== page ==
I remember the first time a patient fell because of my lack of training. I remember her name and I remember the panic as I screamed for help. After several minutes of screaming for help I realized nobody was coming, the adrenaline kicked in and I picked her up off the floor and put her into bed. No small feat for a 116 pound teenage girl who was running on fear alone at that point!
I remember my first skin tear and the amount of blood that was everywhere. I remember the first time I shaved the very wrinkled face of a man and the way my hand shook each time I passed the cheap plastic razor down his cheek. I remember the first time I had to give someone a whirlpool and how I had no idea what to do when the person on the bath chair became increasingly combative. I remember the first time I walked into a room after someone had died and being very afraid to touch him when I was told I had to clean him up before they took him away. Again, no training. I was working on instinct alone.
We used green cloth “diapers” with snaps on each side and elastic leg bands. We restrained everybody when they were sitting in their wheelchairs and then lined them up along the halls and around the Nurse’s station. Nobody was toileted, there were no “activities” and everyone ate pureed food – mashed potatoes, green stuff and brown stuff.
In 1987 it became mandatory to become certified if a person wanted to work in nursing homes thanks to the Omnibus Reconciliation Act, and had it not been for the fact that I was in nursing school at the time, I would have been “grandfathered” and would not have received any training. Despite the changes in policy, funds were not available for training programs. It wasn’t until the early 90’s that CNA training programs began to appear in facilities as part of the hiring process.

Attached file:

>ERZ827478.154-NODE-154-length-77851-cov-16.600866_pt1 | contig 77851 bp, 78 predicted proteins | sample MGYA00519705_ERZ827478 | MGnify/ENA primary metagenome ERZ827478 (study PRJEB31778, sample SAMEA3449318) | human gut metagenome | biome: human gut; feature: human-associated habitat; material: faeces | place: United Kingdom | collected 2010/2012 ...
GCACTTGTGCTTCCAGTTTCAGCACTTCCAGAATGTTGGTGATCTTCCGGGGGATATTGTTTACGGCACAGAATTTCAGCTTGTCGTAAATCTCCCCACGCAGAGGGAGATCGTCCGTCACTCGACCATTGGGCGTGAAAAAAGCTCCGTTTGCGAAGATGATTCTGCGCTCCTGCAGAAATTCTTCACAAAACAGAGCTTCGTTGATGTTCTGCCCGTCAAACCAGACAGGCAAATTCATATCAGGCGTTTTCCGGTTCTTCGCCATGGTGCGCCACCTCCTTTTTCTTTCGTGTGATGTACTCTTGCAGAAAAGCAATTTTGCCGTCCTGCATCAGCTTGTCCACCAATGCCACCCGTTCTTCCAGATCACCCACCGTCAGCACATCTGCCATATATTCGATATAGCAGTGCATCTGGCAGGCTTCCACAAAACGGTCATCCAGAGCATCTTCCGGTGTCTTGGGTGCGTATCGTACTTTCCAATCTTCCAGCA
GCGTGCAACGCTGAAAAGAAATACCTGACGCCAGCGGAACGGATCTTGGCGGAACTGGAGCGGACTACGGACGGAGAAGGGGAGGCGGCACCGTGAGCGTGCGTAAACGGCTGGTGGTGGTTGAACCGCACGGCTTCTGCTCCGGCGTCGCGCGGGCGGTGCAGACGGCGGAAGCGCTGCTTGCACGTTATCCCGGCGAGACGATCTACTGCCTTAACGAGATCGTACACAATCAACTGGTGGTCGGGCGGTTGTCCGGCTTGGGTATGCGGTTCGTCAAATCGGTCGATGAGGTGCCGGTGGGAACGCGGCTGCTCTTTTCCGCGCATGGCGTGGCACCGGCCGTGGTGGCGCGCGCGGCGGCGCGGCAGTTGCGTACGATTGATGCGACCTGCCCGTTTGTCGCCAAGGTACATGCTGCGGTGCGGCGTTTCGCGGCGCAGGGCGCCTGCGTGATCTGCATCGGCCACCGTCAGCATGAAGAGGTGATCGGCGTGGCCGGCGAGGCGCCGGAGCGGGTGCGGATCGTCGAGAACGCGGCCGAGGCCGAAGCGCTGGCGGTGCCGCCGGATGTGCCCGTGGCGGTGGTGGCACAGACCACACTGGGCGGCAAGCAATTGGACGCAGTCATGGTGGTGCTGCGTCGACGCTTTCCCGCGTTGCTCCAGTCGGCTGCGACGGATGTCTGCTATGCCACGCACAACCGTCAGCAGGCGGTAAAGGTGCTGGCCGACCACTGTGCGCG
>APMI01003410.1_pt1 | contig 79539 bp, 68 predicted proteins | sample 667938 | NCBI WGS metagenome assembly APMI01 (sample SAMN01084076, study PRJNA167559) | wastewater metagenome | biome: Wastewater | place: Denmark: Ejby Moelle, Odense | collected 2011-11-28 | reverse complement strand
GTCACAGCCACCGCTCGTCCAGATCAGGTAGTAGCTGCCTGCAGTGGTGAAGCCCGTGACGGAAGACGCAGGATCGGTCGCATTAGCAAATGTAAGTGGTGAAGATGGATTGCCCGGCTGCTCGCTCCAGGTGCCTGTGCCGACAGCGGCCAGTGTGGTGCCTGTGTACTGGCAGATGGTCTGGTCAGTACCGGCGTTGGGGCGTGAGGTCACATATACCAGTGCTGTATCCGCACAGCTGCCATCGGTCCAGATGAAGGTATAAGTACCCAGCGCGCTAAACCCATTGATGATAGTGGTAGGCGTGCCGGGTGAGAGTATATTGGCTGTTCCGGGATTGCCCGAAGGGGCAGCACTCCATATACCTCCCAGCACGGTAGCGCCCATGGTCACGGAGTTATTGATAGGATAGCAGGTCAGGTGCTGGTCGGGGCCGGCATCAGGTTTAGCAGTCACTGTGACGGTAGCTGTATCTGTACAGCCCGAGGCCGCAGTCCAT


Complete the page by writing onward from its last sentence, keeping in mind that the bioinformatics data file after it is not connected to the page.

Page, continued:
Over the years, as my children were born, my experience as a CNA broadened. I worked for an agency that placed me in facilities all across the county so that I would be able to work full time and still be available for my children. I became Rehab Certified and it was then that I learned proper techniques in transferring with gait belts, as well as many other skills that have become vital in the care that I provide for my patients/residents today. I became MAP certified (Medication Administration), Restorative Aide Certified and in recent years have become certified as a CNA II which has given me extensive training on skills including oxygen therapy, urinary catheters, fecal impaction, sterile dressings, and suctions just to name a few.